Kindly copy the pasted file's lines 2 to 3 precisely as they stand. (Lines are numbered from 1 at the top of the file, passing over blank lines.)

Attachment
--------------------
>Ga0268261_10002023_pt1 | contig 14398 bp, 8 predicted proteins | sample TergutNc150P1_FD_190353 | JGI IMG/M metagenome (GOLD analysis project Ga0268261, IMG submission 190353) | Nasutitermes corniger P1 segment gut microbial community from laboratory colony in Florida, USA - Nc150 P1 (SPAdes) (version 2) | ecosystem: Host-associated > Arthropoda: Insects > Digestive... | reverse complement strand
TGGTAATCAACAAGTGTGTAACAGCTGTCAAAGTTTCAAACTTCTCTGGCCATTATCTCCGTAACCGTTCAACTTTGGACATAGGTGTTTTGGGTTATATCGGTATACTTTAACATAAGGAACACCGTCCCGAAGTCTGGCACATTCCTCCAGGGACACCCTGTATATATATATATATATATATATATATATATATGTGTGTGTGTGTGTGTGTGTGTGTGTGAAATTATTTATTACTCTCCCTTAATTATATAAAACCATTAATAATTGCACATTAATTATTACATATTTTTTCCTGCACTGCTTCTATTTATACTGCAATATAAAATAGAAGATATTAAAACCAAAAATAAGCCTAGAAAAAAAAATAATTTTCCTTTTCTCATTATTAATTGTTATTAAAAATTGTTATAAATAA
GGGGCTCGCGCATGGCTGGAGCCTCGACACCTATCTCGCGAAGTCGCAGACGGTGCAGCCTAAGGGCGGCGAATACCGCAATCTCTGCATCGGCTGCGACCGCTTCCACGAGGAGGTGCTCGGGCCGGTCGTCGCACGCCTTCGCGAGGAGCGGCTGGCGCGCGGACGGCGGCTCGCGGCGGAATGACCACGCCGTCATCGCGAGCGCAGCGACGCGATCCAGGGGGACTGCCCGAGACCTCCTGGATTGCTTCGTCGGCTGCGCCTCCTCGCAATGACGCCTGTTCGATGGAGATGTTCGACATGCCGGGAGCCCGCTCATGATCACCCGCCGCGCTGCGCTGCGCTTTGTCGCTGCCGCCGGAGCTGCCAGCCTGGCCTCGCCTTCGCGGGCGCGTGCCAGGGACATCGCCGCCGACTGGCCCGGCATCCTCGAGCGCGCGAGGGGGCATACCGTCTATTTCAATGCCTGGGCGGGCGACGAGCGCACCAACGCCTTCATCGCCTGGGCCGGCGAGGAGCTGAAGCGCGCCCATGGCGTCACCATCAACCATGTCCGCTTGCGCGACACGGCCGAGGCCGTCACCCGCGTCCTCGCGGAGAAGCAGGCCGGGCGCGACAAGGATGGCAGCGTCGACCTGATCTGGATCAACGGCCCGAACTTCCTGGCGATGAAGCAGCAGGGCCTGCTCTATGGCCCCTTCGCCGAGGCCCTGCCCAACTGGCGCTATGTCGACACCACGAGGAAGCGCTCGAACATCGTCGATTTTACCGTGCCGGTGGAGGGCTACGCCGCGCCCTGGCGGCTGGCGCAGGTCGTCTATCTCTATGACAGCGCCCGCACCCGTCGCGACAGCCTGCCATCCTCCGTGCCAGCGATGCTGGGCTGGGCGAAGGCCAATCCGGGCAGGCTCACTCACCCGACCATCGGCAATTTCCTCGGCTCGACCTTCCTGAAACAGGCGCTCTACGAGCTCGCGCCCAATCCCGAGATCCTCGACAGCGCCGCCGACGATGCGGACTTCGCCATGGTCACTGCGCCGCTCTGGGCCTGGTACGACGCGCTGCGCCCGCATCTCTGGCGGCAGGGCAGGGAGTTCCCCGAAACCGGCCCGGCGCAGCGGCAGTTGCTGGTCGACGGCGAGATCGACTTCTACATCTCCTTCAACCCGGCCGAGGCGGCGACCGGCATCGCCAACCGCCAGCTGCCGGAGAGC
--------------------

TGGTAATCAACAAGTGTGTAACAGCTGTCAAAGTTTCAAACTTCTCTGGCCATTATCTCCGTAACCGTTCAACTTTGGACATAGGTGTTTTGGGTTATATCGGTATACTTTAACATAAGGAACACCGTCCCGAAGTCTGGCACATTCCTCCAGGGACACCCTGTATATATATATATATATATATATATATATATATGTGTGTGTGTGTGTGTGTGTGTGTGTGAAATTATTTATTACTCTCCCTTAATTATATAAAACCATTAATAATTGCACATTAATTATTACATATTTTTTCCTGCACTGCTTCTATTTATACTGCAATATAAAATAGAAGATATTAAAACCAAAAATAAGCCTAGAAAAAAAAATAATTTTCCTTTTCTCATTATTAATTGTTATTAAAAATTGTTATAAATAA
GGGGCTCGCGCATGGCTGGAGCCTCGACACCTATCTCGCGAAGTCGCAGACGGTGCAGCCTAAGGGCGGCGAATACCGCAATCTCTGCATCGGCTGCGACCGCTTCCACGAGGAGGTGCTCGGGCCGGTCGTCGCACGCCTTCGCGAGGAGCGGCTGGCGCGCGGACGGCGGCTCGCGGCGGAATGACCACGCCGTCATCGCGAGCGCAGCGACGCGATCCAGGGGGACTGCCCGAGACCTCCTGGATTGCTTCGTCGGCTGCGCCTCCTCGCAATGACGCCTGTTCGATGGAGATGTTCGACATGCCGGGAGCCCGCTCATGATCACCCGCCGCGCTGCGCTGCGCTTTGTCGCTGCCGCCGGAGCTGCCAGCCTGGCCTCGCCTTCGCGGGCGCGTGCCAGGGACATCGCCGCCGACTGGCCCGGCATCCTCGAGCGCGCGAGGGGGCATACCGTCTATTTCAATGCCTGGGCGGGCGACGAGCGCACCAACGCCTTCATCGCCTGGGCCGGCGAGGAGCTGAAGCGCGCCCATGGCGTCACCATCAACCATGTCCGCTTGCGCGACACGGCCGAGGCCGTCACCCGCGTCCTCGCGGAGAAGCAGGCCGGGCGCGACAAGGATGGCAGCGTCGACCTGATCTGGATCAACGGCCCGAACTTCCTGGCGATGAAGCAGCAGGGCCTGCTCTATGGCCCCTTCGCCGAGGCCCTGCCCAACTGGCGCTATGTCGACACCACGAGGAAGCGCTCGAACATCGTCGATTTTACCGTGCCGGTGGAGGGCTACGCCGCGCCCTGGCGGCTGGCGCAGGTCGTCTATCTCTATGACAGCGCCCGCACCCGTCGCGACAGCCTGCCATCCTCCGTGCCAGCGATGCTGGGCTGGGCGAAGGCCAATCCGGGCAGGCTCACTCACCCGACCATCGGCAATTTCCTCGGCTCGACCTTCCTGAAACAGGCGCTCTACGAGCTCGCGCCCAATCCCGAGATCCTCGACAGCGCCGCCGACGATGCGGACTTCGCCATGGTCACTGCGCCGCTCTGGGCCTGGTACGACGCGCTGCGCCCGCATCTCTGGCGGCAGGGCAGGGAGTTCCCCGAAACCGGCCCGGCGCAGCGGCAGTTGCTGGTCGACGGCGAGATCGACTTCTACATCTCCTTCAACCCGGCCGAGGCGGCGACCGGCATCGCCAACCGCCAGCTGCCGGAGAGC